Shares in GSK spinout Haleon slide after £30bn initial sale

GSK spin-off Haleon slipped on its trading debut in London as market turmoil and inflation concerns weighed on Britain’s newest consumer goods giant.

The maker of Panadol painkillers and Sensodyne toothpaste opened for 330p on Monday, valuing the business at around £30bn (€35bn). The stock traded as low as 337.40p earlier in the day before giving up gains to close 6.6 per cent lower.

The listing comes as the war in Ukraine, rising interest rates and a deepening cost-of-living crisis fueled by roaring inflation weigh on risk appetite.

Consumer and retail stocks in the UK have been particularly hard hit this year.

The split is part of a restructuring aimed at boosting the prospects of both companies following pressure from activist investor Elliott Investment Management.

Before the spin-off, Unilever had made a £50bn bid for the company which fell through in January. Nestle is also said to have looked into purchasing the unit.

While Haleon should be valued at around £33 billion according to analysts at Credit Suisse, some investors will likely focus on takeover interest in recent months.

“Investors may be wondering why GSK didn’t accept Unilever’s much higher offer,” said Danni Hewson, financial analyst at AJ Bell.

“Although Haleon owns some well-known brands like Sensodyne and Advil, that may not be enough to attract a number of buyers to the stock.”

The company immediately ranks among the UK’s largest listed companies. GSK, which has transferred some of its sizable debt to the entity, will focus on prescription drugs and vaccines.

However, Haleon “needs to be nimble because of cost inflation,” said Susannah Streeter, a senior analyst at Hargreaves Lansdown. “Her attraction to big brands should help her hold on to customers who might be swapping other products in shopping baskets instead,” she said.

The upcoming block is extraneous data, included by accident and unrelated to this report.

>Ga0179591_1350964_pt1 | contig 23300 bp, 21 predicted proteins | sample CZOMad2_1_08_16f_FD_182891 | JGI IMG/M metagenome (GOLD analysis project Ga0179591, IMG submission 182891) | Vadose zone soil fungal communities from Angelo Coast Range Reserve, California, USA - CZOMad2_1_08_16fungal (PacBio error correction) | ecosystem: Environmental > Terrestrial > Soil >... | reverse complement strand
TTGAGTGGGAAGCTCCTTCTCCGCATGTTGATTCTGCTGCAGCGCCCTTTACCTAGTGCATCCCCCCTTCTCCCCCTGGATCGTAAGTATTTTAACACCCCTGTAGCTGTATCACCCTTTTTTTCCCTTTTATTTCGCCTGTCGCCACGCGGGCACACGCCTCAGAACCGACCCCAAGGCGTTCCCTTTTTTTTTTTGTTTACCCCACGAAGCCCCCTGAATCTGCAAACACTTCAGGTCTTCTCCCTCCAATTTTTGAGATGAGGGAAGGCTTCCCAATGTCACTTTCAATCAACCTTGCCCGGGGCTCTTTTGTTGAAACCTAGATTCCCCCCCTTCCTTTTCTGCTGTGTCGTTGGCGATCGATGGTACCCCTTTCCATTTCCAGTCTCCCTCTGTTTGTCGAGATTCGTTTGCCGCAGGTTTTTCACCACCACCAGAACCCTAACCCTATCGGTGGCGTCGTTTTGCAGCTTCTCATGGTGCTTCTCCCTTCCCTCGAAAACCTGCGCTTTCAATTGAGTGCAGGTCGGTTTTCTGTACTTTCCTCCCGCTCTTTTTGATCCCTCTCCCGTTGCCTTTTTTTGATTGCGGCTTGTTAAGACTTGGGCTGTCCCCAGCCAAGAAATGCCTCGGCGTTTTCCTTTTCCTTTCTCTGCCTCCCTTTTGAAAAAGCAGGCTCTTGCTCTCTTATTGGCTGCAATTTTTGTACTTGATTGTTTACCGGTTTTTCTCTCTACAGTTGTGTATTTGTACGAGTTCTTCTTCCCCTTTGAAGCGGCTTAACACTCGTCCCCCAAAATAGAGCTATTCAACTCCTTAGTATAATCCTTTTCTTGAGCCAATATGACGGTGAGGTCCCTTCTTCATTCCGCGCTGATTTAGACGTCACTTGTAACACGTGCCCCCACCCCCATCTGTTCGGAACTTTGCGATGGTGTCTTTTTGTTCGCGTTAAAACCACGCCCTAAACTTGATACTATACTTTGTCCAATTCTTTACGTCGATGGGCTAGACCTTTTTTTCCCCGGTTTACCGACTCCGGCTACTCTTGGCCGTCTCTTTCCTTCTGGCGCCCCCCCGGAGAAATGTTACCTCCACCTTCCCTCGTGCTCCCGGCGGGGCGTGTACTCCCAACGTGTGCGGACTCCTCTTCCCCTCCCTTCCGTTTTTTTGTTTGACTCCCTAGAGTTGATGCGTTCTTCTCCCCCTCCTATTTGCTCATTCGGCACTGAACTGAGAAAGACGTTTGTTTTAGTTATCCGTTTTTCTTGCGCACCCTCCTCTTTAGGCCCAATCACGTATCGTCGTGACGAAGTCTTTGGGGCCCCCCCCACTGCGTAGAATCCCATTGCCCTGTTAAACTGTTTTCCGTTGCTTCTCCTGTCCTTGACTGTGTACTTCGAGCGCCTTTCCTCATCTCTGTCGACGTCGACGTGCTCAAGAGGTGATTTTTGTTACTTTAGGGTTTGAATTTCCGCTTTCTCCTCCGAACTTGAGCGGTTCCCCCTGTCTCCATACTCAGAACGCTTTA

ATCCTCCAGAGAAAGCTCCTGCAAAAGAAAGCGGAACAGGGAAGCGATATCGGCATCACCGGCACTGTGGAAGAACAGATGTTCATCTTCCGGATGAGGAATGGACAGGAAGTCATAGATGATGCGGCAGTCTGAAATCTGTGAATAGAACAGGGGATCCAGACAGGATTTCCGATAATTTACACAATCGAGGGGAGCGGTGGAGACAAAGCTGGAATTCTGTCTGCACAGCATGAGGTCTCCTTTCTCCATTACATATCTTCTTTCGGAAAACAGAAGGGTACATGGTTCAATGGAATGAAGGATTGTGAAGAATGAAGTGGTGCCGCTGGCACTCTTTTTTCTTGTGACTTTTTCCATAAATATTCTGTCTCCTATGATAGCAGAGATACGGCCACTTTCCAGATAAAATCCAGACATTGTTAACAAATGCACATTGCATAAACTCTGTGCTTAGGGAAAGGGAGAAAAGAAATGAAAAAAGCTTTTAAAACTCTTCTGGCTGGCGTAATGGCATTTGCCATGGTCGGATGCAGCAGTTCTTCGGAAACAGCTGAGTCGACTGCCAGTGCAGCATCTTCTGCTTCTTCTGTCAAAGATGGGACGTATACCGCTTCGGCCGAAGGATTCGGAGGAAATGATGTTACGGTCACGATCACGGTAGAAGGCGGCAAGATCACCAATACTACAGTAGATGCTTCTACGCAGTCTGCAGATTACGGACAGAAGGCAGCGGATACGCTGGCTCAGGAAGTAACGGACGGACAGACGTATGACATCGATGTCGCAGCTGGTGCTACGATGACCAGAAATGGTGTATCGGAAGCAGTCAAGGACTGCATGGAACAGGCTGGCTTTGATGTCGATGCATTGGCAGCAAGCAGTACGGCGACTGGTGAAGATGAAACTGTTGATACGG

The company must show that it can achieve its goal of annual sales growth of 4 to 6 percent over the medium term while reducing debt.

Haleon also highlighted two new deals earlier this year to switch drugs from prescription to an over-the-counter format, and said it plans to roll out the so-called switches in 2025 and 2026, without giving further details.

With the global economic outlook deteriorating, companies are looking for cheap ways to increase investor returns and focus on their core businesses. The demerger of entities can unlock value for shareholders and increase parent company stock.

Other healthcare giants are following in GSK’s footsteps, and Johnson & Johnson announced in November that it intends to divest its consumer division as well.

Sanofi scrapped plans to list its drug ingredients business and instead spun it off in May to dodge the market turmoil.

Investors are also pressuring companies from HSBC Holdings to Glencore and Glanbia to split up and return value to shareholders.

In a demerger, no shares will be offered to the market as the entity’s shares will be surrendered to existing shareholders upon listing. Shares in GSK spinout Haleon slide after £30bn initial sale

Fry Electronics Team

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